plot.lm {stats}R Documentation

Plot Diagnostics for an lm Object


Four plots (selectable by which) are currently provided: a plot of residuals against fitted values, a Scale-Location plot of sqrt{| residuals |} against fitted values, a Normal Q-Q plot, and a plot of Cook's distances versus row labels.


## S3 method for class 'lm':
plot(x, which = 1:4,
     caption = c("Residuals vs Fitted", "Normal Q-Q plot",
                 "Scale-Location plot", "Cook's distance plot"),
     panel = points,
     sub.caption = deparse(x$call), main = "",
     ask = prod(par("mfcol")) < length(which) && dev.interactive(),
     id.n = 3, = names(residuals(x)), = 0.75)


x lm object, typically result of lm or glm.
which If a subset of the plots is required, specify a subset of the numbers 1:4.
caption Captions to appear above the plots
panel Panel function. A useful alternative to points is panel.smooth.
sub.caption common title—above figures if there are multiple; used as sub (s.title) otherwise.
main title to each plot—in addition to the above caption.
ask logical; if TRUE, the user is asked before each plot, see par(ask=.).
... other parameters to be passed through to plotting functions.
id.n number of points to be labelled in each plot, starting with the most extreme. vector of labels, from which the labels for extreme points will be chosen. NULL uses observation numbers. magnification of point labels.


sub.caption—by default the function call—is shown as a subtitle (under the x-axis title) on each plot when plots are on separate pages, or as a subtitle in the outer margin (if any) when there are multiple plots per page.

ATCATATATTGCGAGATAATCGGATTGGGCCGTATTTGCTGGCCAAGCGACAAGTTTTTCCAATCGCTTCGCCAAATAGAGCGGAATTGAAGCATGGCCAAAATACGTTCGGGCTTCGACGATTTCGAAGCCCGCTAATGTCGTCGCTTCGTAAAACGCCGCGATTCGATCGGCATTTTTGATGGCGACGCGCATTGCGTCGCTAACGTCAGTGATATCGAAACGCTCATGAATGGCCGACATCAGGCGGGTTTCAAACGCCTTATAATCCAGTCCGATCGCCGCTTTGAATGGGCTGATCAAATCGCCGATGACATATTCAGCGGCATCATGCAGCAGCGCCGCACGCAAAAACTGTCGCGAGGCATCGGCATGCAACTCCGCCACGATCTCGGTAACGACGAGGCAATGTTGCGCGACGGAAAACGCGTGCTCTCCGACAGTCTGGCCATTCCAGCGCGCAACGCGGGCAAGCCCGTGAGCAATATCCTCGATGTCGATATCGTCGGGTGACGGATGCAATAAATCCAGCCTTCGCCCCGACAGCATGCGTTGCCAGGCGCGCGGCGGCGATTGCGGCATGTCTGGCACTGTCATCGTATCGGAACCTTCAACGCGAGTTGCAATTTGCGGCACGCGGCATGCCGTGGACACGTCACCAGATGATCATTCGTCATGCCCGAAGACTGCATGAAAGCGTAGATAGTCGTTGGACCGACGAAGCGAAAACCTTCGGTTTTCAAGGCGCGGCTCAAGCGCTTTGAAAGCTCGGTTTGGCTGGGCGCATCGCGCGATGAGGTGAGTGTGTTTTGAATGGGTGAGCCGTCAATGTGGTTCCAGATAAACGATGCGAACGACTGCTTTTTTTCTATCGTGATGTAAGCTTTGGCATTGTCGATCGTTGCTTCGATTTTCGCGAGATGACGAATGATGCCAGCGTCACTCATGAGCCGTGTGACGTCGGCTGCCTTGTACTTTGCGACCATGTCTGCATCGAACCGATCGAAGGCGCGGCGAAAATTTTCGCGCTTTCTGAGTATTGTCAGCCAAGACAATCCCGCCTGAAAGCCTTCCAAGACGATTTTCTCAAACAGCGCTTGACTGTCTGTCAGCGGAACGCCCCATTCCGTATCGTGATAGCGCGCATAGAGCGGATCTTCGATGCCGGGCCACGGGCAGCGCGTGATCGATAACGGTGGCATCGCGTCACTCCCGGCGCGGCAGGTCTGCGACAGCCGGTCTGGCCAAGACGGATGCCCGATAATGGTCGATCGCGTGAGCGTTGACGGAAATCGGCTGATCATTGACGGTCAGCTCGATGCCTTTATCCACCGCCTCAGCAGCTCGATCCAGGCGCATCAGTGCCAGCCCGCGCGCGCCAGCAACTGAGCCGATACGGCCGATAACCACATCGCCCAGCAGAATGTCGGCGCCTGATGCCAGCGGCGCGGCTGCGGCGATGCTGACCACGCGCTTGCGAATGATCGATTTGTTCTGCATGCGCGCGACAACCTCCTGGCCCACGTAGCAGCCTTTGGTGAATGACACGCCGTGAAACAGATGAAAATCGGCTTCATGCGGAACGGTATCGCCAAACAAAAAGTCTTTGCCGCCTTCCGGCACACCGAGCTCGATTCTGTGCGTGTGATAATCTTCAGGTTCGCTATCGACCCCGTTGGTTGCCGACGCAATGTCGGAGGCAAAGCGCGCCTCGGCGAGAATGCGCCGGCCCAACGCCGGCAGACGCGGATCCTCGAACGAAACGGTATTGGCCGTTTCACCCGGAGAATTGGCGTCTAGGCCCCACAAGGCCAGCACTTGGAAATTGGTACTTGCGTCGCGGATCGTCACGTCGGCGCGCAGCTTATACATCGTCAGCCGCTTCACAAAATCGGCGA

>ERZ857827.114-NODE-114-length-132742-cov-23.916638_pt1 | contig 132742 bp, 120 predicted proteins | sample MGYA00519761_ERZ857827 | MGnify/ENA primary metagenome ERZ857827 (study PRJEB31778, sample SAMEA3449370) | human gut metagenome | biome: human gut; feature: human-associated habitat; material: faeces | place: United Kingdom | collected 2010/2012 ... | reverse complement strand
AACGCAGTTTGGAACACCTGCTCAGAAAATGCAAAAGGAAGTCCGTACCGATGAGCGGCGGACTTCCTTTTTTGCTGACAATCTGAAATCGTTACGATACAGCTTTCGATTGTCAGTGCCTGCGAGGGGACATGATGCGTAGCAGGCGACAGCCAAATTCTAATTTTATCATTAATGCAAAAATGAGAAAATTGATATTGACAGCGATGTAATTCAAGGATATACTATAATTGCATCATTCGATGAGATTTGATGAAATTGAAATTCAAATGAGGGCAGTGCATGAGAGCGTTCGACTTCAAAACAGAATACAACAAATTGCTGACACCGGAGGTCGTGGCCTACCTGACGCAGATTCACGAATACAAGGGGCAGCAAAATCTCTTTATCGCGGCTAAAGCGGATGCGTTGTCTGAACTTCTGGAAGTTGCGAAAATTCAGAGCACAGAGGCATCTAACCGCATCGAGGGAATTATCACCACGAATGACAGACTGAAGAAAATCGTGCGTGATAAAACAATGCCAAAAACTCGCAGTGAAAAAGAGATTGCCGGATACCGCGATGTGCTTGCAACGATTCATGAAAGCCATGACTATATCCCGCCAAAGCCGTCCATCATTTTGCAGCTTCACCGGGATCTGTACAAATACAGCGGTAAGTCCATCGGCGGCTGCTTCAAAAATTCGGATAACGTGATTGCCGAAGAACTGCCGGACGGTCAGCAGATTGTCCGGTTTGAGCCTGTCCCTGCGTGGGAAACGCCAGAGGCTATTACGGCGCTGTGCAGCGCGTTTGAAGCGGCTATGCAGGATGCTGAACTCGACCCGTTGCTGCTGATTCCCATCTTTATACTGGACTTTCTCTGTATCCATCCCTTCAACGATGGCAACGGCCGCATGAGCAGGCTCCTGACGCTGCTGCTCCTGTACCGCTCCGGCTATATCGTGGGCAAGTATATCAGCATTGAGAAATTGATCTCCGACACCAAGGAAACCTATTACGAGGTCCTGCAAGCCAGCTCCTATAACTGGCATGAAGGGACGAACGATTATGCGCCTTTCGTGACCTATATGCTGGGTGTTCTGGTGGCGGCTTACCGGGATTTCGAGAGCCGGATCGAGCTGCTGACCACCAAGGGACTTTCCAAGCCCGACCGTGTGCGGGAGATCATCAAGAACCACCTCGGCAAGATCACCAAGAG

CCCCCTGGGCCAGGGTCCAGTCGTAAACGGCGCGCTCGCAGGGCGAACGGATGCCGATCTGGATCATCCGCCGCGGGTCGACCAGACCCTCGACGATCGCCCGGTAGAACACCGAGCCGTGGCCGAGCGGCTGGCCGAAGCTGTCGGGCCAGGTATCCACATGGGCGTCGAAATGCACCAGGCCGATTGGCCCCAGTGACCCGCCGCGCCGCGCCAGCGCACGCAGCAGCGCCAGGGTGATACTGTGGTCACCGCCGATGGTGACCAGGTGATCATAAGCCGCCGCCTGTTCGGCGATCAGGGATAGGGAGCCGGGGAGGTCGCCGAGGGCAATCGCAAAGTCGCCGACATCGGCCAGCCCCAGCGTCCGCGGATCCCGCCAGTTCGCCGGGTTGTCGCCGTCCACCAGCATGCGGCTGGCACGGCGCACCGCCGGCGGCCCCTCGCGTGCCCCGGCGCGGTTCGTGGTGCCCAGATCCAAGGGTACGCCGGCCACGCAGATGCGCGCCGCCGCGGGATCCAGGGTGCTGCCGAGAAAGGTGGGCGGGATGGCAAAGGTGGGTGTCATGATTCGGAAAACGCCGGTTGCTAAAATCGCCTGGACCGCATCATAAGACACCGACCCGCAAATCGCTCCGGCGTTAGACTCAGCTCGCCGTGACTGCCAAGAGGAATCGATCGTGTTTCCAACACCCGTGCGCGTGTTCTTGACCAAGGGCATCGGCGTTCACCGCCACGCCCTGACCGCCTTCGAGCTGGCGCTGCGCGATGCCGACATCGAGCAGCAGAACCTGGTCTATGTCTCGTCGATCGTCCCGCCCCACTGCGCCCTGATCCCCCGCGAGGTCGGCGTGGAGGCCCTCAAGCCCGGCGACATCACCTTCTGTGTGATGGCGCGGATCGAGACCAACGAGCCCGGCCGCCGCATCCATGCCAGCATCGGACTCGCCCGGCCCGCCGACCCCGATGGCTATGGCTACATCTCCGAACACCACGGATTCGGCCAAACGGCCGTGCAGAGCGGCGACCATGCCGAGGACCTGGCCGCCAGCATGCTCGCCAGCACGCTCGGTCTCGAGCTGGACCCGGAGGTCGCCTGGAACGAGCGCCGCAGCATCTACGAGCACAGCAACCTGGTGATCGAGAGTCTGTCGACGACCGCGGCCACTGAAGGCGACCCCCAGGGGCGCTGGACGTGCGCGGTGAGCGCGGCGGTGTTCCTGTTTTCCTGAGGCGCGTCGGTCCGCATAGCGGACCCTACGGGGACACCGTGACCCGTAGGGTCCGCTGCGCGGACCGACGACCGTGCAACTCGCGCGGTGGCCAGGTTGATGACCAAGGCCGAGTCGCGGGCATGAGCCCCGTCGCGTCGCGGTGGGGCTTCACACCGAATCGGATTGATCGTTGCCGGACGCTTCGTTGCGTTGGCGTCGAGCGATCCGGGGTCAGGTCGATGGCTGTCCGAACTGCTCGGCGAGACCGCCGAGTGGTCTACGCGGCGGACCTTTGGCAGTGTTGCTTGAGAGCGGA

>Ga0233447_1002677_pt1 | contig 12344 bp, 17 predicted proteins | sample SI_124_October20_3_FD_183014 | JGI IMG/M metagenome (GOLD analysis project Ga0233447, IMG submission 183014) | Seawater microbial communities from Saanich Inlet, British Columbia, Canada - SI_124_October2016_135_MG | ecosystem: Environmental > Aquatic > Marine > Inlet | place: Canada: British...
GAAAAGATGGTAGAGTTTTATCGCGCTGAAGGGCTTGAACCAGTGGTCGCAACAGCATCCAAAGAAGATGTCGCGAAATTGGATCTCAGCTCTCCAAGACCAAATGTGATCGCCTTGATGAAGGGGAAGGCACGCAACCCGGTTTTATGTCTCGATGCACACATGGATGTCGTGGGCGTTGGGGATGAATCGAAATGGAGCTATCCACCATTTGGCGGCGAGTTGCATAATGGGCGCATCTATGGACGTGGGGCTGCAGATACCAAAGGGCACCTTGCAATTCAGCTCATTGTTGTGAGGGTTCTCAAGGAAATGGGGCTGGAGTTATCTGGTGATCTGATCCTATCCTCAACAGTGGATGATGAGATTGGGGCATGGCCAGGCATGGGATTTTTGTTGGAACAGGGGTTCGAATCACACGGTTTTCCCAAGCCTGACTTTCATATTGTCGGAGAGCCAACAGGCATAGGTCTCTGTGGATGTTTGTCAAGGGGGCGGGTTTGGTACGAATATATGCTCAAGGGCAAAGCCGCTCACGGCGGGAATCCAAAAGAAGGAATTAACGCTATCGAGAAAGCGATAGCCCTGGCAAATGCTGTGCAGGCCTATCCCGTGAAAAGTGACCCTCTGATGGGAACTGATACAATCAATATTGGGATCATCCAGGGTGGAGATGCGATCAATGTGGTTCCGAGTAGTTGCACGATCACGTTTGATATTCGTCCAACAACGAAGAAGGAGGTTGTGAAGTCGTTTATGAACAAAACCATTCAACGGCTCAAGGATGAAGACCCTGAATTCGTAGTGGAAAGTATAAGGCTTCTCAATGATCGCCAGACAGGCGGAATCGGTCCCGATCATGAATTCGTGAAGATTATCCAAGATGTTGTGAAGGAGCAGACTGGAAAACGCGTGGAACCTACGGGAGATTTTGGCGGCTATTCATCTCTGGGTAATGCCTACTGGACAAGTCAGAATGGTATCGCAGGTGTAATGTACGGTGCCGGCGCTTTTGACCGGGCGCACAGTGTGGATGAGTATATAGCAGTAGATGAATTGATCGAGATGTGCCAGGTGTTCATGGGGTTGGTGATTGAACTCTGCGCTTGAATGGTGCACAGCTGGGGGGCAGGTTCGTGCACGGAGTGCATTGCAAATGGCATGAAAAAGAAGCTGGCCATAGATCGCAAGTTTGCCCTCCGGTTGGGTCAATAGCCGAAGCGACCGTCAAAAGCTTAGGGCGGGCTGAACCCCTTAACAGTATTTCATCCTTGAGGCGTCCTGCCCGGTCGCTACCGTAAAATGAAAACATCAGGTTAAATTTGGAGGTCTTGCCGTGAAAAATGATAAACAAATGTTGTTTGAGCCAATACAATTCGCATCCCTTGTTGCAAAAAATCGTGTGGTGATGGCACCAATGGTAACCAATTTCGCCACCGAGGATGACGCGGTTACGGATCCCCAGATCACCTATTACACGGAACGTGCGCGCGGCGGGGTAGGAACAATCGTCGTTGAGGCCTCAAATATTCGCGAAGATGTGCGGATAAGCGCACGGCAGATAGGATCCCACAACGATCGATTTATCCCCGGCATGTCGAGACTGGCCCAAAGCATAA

The “Scale-Location” plot, also called “Spread-Location” or “S-L” plot, takes the square root of the absolute residuals in order to diminish skewness (sqrt{| E |} is much less skewed than | E | for Gaussian zero-mean E).

This ‘S-L’ and the Q-Q plot use standardized residuals which have identical variance (under the hypothesis). They are given as R[i] / (s*sqrt(1 - h.ii)) where h.ii are the diagonal entries of the hat matrix, influence()$hat, see also hat.


John Maindonald and Martin Maechler.


Belsley, D. A., Kuh, E. and Welsch, R. E. (1980) Regression Diagnostics. New York: Wiley.

Cook, R. D. and Weisberg, S. (1982) Residuals and Influence in Regression. London: Chapman and Hall.

Hinkley, D. V. (1975) On power transformations to symmetry. Biometrika 62, 101–111.

McCullagh, P. and Nelder, J. A. (1989) Generalized Linear Models. London: Chapman and Hall.

See Also

termplot, lm.influence, cooks.distance.


## Analysis of the life-cycle savings data
## given in Belsley, Kuh and Welsch.
plot(lm.SR <- lm(sr ~ pop15 + pop75 + dpi + ddpi, data = LifeCycleSavings))

## 4 plots on 1 page; allow room for printing model formula in outer margin:
par(mfrow = c(2, 2), oma = c(0, 0, 2, 0))
plot(lm.SR, id.n = NULL)               # no id's
plot(lm.SR, id.n = 5, = NULL)# 5 id numbers

## Fit a smooth curve, where applicable:
plot(lm.SR, panel = panel.smooth)
## Gives a smoother curve
plot(lm.SR, panel = function(x,y) panel.smooth(x, y, span = 1))

par(mfrow=c(2,1))# same oma as above
plot(lm.SR, which = 1:2, sub.caption = "Saving Rates, n=50, p=5")

[Package stats version 2.1.0 Index]